Northern Minnesota saw significant declines in employment in the leisure and hospitality industry
By Kelly Asche, Senior Researcher
Every year the Center for Rural Policy and Development publishes the “State of Rural Minnesota,” a report outlining the demographic and economic trends in Minnesota using the most recent data available. Typically, the report only needs minor tweaking as the trends change slowly.
But sometimes there’s a remarkable event that causes significant disruptions. The pandemic was exactly one of those events.
A few weeks ago we documented the significant shift in migration patterns. Another way in which the pandemic impacted our normal patterns is the top employment industries across Minnesota.
In previous years, including as recently as 2019, leisure and hospitality was the largest employment industry in a number of counties in Greater Minnesota (Figure 1). By 2021, the number dropped to two counties.
Figure 1: In 2019, leisure and hospitality was the top employment industry in five northern Minnesota counties. After the pandemic, it dropped to two counties. Data: MN DEED – QCEW
Although a drop from five counties to two may not seem like a lot, the employment dip in leisure and hospitality was significant. Figure 2 shows the index of employment in leisure and hospitality since 2001. All regions either saw an increase or stable employment numbers in this industry since 2001. However, all regions experienced a significant decrease in employment in this industry by 2020 with little recovery in 2021. This was particularly true in northern Minnesota. For example, in 2019 Northeast Minnesota had 5% more employment in leisure and hospitality than in 2001, but in 2020 it had 20% less than in 2001. By 2021, it still had 15% less than in 2001.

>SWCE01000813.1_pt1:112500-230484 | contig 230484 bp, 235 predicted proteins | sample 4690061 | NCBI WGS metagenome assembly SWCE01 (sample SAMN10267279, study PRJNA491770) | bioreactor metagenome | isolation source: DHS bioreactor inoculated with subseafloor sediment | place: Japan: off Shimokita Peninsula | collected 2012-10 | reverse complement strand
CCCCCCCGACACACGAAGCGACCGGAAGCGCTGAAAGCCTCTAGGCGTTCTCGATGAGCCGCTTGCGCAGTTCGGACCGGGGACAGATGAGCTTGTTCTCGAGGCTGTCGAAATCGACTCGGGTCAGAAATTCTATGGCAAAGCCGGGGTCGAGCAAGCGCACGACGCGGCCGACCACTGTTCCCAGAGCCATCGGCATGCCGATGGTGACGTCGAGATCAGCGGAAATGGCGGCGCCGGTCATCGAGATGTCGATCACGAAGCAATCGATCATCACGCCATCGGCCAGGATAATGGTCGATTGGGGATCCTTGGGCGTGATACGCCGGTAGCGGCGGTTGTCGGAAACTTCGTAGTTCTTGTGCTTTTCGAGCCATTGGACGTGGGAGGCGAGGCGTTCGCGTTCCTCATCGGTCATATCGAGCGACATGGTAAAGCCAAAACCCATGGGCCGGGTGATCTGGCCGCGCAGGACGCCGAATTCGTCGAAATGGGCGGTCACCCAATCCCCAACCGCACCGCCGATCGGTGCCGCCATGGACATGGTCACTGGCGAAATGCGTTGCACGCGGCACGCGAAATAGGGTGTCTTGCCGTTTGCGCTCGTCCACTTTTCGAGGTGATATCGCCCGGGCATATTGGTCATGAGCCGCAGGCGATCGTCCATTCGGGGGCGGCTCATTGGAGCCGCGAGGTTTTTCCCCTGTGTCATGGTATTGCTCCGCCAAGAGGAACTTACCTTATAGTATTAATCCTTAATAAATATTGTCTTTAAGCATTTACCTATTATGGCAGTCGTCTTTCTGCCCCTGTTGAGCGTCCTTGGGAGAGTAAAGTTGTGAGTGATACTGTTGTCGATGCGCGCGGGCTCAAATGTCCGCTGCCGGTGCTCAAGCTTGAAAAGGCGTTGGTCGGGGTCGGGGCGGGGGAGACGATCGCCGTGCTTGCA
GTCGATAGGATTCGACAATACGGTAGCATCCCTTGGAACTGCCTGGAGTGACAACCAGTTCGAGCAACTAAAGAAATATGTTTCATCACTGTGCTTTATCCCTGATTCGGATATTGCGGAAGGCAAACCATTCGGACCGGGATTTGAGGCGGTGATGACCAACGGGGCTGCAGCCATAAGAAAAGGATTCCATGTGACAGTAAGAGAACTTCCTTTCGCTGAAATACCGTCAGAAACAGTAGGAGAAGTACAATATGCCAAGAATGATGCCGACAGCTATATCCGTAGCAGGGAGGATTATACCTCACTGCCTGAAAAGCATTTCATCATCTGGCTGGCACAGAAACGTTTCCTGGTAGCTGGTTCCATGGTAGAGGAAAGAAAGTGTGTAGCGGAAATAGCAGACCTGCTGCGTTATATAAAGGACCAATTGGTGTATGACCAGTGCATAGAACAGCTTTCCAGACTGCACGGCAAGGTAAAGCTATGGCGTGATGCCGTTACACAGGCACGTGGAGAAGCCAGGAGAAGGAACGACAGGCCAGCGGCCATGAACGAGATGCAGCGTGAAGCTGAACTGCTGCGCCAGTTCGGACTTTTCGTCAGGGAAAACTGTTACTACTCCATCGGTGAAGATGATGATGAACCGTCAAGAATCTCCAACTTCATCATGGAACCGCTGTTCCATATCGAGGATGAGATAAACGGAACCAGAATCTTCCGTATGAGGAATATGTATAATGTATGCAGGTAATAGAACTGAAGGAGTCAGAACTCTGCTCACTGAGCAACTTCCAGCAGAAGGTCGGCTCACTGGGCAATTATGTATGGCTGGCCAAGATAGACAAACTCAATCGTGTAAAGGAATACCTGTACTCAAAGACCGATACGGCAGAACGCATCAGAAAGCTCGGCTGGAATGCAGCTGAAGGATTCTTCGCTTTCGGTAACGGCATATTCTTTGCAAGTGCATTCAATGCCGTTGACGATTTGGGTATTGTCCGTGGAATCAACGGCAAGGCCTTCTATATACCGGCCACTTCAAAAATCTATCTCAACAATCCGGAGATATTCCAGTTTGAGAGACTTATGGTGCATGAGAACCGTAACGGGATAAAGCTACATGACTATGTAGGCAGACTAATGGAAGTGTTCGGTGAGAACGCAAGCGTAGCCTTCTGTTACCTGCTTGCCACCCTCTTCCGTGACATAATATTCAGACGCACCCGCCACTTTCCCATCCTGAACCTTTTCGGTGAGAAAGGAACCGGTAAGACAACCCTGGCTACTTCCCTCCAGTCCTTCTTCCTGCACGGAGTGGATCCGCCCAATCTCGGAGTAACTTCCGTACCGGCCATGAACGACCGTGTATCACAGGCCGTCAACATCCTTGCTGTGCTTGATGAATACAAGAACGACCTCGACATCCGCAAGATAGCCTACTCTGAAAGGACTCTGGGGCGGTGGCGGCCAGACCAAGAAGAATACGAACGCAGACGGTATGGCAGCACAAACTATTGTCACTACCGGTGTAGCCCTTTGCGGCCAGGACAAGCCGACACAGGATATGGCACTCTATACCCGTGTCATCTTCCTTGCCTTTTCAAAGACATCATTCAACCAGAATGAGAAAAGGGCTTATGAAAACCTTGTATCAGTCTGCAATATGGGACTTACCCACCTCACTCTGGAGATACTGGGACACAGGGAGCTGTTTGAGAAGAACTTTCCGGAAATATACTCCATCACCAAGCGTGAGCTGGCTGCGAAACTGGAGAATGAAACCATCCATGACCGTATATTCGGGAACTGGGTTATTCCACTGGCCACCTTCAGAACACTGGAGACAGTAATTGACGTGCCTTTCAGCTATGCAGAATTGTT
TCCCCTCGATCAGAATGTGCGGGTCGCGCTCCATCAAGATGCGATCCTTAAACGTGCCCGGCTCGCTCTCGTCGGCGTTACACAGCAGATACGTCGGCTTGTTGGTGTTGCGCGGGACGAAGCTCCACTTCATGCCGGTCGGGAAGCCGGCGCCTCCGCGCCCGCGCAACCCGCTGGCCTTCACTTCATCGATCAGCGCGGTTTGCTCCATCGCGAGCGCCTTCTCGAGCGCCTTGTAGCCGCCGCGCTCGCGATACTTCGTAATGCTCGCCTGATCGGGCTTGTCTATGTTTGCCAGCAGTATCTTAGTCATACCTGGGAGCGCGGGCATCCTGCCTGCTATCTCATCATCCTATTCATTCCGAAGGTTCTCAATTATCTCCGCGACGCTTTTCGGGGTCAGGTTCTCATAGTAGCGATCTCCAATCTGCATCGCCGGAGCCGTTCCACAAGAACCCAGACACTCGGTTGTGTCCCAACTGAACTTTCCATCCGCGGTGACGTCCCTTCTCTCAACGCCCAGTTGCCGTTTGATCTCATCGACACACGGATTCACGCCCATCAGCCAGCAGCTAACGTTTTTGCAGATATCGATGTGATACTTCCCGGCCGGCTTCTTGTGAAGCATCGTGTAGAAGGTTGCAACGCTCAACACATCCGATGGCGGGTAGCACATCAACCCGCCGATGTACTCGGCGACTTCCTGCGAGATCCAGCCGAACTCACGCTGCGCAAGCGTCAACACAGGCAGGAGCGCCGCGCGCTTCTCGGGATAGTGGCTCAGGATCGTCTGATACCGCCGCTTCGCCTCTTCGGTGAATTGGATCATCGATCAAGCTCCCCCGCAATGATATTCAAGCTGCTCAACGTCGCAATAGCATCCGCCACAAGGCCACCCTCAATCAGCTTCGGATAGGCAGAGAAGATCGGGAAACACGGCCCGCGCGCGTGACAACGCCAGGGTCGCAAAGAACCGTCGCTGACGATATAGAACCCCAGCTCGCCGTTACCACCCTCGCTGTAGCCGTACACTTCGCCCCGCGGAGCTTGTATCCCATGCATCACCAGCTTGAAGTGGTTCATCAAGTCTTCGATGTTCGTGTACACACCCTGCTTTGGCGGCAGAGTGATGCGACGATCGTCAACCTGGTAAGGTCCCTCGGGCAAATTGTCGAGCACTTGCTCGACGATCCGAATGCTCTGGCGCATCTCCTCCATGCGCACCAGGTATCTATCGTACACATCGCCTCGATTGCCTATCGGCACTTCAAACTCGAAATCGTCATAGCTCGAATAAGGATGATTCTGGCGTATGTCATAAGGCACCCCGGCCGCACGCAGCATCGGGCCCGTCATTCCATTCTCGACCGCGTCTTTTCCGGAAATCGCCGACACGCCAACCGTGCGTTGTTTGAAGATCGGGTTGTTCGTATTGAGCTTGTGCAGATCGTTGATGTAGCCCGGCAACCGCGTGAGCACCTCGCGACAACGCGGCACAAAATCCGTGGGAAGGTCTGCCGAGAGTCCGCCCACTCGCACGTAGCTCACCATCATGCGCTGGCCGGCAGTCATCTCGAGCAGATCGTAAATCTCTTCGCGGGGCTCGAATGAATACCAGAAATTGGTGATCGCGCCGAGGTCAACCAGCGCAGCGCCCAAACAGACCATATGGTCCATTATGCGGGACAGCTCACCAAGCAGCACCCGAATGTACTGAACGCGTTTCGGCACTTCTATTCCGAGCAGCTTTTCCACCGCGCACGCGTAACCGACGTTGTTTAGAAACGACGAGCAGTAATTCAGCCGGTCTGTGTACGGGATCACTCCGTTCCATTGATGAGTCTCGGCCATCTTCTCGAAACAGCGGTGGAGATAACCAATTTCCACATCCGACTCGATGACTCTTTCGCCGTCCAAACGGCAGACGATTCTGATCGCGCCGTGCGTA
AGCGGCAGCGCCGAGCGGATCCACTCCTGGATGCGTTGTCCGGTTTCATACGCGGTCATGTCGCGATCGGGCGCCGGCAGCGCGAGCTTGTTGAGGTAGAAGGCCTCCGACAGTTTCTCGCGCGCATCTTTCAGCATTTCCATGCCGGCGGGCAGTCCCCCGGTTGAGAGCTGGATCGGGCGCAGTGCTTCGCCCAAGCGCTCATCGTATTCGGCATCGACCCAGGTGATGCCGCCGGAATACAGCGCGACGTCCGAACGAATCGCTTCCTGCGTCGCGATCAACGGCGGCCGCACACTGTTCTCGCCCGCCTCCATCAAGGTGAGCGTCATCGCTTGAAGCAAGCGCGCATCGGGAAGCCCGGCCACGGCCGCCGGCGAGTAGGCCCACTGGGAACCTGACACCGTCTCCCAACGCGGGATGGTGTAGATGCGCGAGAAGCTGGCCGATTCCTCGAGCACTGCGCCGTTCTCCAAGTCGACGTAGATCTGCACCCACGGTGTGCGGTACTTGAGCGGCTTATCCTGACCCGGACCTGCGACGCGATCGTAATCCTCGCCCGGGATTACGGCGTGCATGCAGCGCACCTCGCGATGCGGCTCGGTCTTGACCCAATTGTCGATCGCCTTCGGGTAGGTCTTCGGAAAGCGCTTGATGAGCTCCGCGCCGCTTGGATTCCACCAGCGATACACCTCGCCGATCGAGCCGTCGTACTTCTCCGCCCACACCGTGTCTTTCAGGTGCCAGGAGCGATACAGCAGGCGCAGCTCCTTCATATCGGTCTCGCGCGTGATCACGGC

Figure 2: Employment in leisure and hospitality declined significantly from 2019 to 2020. Data: MN DEED – QCEW
It will be interesting to see if and how quickly this industry recovers to it’s pre-pandemic levels. However, the pandemic isn’t the only factor. Historically high job vacancy rates will continue to add pressure and competition for labor across all industries. In northeast Minnesota the job vacancy rate is especially high, at nearly 10% (Figure 3). We consider a 3% job vacancy rate to be healthy. And with leisure and hospitality having some of the lowest wages across industries, it might be hard to convince the available laborforce to work in these positions.
Figure 3: The job vacancy rate is at all-time highs after the pandemic. It’s especially high in rural Minnesota. Data: MN DEED – Job Vacancy Survey
Over the coming years we will likely see significant changes in this industry. These businesses will have to do more with fewer people, and that will likely mean more computerized services, as well as an increase in self-service as a way to stay alive in a tough environment.